For the past two years, the “Trading Consequences” team has been hard at work exploring how to get computers to read to historical sources and to visualise the results in ways that encourage historical inquiry. Colin Coates and Jim Clifford worked with computational linguists at the University of Edinburgh (Prof. Ewan Klein, Claire Grover and Beatrice Alexander, Clare Llewellyn), computer scientists at the University of St Andrew’s (Prof. Aaron Quigley, Uta Kinrichs), and the team at EDINA (Nicola Osborne, James Reid, Ian Fieldhouse). From our historians’ perspective, we wanted to explore the vast amounts of digitised texts from the nineteenth century to reveal the scope and consequences of commodity trade.
This is all very familiar to Canadian historians, given the emphasis in our economic history on the staple trades. For the formal and informal British empire of the nineteenth century, fortunes were built on natural resources, and local populations often experienced devastating consequences. A number of important and fascinating works on specific commodities, such as Stuart McCook’s work on coffee (McCook, 2006) or John Soluri’s study of the trade in bananas (Soluri, 2005), have revealed the complex economic and environmental impacts a single product may have.
“Trading Consequences” has created a website interface for all interested researchers to explore. There are many functionalities in the interface that allow researchers to examine different aspects of resource trades.
As a quick example, the “Trading Consequences” website literally allows us to compare apples and oranges. This test case shows some of the possibilities that researchers may be able to identify by using this database, as well as some of the pitfalls that we historians know exist in all types of historical research.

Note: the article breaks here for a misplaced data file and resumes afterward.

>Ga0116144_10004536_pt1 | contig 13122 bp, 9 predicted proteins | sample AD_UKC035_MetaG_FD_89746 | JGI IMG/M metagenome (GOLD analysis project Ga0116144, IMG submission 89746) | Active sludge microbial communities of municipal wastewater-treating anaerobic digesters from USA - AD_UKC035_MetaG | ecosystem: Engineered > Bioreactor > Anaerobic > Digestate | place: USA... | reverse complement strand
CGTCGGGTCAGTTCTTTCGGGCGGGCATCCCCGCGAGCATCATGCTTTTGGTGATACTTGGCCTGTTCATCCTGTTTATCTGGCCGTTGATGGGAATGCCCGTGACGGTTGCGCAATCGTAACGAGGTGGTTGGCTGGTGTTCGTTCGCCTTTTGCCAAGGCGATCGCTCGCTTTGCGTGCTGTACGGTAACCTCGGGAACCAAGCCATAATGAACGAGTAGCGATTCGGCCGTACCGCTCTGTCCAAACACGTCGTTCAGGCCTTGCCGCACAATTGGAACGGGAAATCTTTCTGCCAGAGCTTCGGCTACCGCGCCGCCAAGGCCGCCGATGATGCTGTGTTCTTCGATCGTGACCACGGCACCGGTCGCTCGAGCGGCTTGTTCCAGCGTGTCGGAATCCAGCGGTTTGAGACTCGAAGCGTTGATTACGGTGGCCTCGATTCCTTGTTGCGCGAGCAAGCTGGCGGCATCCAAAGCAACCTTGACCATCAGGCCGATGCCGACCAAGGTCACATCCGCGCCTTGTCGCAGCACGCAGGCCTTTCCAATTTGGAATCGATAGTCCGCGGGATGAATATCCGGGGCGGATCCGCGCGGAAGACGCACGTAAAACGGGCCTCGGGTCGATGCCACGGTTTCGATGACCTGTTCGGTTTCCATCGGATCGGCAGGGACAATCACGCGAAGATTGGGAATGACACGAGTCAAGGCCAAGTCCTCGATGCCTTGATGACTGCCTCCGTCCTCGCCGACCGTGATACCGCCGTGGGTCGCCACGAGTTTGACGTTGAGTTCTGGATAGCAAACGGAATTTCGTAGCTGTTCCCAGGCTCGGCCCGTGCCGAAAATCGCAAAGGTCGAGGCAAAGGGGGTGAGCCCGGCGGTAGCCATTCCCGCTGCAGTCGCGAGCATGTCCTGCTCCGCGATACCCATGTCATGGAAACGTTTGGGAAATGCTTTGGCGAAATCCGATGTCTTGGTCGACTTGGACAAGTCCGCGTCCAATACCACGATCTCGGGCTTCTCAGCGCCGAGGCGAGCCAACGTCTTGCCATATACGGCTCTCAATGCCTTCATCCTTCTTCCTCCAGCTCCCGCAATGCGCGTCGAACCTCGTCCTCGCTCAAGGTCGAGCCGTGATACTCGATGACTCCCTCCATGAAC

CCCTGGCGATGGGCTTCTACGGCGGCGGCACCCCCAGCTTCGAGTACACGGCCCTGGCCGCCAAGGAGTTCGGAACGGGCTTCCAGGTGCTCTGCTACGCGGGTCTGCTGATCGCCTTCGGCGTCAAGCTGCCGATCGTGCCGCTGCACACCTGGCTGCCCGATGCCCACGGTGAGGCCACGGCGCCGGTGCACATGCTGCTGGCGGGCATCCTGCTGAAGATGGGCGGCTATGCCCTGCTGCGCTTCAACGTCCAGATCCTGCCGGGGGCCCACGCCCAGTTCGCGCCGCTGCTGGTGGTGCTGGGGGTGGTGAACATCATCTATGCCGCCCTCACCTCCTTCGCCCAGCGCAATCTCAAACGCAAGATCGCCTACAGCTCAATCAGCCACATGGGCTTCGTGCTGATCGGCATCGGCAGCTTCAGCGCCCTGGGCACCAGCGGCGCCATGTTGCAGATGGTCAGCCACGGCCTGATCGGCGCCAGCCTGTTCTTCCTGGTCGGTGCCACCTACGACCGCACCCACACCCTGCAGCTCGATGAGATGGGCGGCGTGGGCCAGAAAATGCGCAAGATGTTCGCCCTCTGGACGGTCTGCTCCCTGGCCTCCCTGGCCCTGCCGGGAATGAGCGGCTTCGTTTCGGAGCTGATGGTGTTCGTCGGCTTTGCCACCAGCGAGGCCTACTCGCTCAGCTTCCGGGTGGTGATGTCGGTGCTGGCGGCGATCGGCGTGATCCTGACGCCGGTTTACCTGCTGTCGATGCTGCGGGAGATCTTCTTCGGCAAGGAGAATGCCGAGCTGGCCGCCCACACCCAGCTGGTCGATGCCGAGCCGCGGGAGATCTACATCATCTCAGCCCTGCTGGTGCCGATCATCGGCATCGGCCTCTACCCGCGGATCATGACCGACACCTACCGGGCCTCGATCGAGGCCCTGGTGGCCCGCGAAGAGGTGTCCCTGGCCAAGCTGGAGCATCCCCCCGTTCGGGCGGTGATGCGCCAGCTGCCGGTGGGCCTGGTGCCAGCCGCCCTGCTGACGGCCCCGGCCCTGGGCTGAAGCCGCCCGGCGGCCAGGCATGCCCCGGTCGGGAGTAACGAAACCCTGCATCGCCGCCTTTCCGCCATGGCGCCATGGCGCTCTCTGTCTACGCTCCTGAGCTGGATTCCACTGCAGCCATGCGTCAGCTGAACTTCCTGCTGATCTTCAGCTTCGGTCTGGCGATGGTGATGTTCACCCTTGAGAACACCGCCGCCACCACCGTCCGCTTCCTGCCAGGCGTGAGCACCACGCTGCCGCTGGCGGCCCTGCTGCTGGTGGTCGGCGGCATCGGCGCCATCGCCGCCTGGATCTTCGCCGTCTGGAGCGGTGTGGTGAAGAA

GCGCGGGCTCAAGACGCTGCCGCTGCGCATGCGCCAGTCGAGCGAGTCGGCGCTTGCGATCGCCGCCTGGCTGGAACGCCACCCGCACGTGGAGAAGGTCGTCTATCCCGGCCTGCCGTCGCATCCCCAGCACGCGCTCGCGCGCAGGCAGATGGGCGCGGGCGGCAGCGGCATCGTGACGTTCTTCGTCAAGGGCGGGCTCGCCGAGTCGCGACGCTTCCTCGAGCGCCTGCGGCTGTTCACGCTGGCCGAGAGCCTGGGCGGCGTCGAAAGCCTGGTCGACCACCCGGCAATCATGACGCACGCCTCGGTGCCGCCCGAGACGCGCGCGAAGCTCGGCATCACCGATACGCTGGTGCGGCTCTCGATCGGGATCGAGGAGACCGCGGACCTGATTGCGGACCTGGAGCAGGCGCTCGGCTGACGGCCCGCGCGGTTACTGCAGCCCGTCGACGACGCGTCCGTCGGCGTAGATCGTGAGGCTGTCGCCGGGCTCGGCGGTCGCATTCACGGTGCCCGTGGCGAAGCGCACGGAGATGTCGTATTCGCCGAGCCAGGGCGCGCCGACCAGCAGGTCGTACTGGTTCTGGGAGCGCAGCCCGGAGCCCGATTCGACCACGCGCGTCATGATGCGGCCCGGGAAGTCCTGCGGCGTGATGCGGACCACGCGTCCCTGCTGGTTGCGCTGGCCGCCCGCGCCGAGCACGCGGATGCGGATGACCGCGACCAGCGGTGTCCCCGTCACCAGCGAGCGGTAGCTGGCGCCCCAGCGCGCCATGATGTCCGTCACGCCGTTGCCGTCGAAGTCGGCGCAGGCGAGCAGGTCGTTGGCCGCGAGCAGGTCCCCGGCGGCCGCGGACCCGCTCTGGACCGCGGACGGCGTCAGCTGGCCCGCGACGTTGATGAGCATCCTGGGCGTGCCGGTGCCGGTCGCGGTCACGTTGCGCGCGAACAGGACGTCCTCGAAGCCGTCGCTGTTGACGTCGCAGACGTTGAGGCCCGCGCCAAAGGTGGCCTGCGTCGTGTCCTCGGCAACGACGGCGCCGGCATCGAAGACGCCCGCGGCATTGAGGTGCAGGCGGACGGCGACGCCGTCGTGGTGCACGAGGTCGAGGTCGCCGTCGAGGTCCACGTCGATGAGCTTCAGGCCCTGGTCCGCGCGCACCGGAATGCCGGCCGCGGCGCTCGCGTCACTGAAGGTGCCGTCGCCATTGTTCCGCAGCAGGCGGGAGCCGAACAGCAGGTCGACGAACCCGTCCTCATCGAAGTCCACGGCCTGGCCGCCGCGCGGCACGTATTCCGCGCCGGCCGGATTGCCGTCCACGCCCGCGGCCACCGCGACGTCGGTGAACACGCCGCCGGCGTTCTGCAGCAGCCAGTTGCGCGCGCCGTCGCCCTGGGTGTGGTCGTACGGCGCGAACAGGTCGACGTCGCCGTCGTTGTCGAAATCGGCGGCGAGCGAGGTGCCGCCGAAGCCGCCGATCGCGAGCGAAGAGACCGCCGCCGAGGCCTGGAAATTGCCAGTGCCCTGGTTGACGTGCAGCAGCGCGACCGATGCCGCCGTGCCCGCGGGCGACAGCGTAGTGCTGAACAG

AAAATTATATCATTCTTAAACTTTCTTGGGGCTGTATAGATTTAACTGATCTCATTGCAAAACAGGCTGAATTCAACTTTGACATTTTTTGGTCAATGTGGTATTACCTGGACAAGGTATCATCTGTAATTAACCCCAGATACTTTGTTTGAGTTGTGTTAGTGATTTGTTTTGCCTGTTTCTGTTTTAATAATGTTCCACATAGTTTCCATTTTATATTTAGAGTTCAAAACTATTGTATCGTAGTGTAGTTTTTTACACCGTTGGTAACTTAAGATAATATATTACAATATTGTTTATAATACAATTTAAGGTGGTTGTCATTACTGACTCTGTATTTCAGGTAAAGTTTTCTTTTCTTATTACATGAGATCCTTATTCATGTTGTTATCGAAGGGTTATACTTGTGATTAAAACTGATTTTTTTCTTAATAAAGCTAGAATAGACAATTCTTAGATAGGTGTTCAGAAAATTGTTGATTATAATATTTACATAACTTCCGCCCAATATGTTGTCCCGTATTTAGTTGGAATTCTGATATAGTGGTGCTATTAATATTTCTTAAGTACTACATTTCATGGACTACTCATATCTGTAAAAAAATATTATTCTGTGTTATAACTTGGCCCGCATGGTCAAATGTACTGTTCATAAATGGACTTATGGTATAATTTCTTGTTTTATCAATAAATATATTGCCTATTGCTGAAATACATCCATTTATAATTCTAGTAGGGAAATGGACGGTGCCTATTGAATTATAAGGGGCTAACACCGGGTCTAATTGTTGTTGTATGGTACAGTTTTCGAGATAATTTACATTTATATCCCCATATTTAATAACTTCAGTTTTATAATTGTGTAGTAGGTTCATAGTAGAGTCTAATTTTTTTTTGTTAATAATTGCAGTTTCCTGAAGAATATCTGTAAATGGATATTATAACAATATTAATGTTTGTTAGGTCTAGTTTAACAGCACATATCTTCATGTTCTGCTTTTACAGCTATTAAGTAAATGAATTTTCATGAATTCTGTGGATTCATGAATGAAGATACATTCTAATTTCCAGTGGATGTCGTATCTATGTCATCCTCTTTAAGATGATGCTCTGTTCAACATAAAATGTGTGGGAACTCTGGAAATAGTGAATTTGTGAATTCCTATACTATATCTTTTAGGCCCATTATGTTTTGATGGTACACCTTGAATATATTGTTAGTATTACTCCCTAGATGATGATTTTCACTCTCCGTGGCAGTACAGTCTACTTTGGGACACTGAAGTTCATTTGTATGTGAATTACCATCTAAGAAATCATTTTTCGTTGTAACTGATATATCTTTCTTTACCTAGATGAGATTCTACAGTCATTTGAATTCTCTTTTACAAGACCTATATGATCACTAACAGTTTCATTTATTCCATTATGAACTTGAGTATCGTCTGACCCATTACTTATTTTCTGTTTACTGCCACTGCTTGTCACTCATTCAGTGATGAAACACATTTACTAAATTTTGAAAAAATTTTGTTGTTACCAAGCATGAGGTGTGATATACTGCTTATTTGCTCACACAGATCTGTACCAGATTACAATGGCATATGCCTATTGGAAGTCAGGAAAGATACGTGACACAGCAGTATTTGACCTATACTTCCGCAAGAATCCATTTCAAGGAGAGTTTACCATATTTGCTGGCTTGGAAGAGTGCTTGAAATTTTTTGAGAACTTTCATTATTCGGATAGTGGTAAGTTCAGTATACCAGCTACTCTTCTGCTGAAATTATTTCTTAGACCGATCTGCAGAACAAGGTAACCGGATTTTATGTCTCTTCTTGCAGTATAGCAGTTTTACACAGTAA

Both apples and oranges became the objects of substantial international trade in the nineteenth century, as in the right conditions they can remain edible despite being shipped great distances. They are complementary fruits in many ways, as apples are grown in temperate climates whilst oranges prefer warmer conditions. They may overlap geographically, but typically we associate different parts of the world with each fruit. In the context of the British world, apples grew in the United Kingdom, of course, but they also came from Canada, New Zealand and the United States, among other locations. Oranges from places like Spain, Florida or Latin America entered the United Kingdom in the nineteenth century. The two maps which result from entering “apple” and “orange” into the database show, at a glance, how oranges appeared more often in reference to warmer zones than apples.
The chronological distribution of commodity mentions was roughly similar in both cases. Increased attention from 1880 to 1900 reflects in part the expansion of the documentation in that period, but it likely also reflected growth in trade and consumption. Historian James Murton has pointed out that regular trade in apples developed from Canada to Great Britain in the 1880s, focused primarily in Nova Scotia. On average, one million bushels of apples reached British markets (Murton, 2012).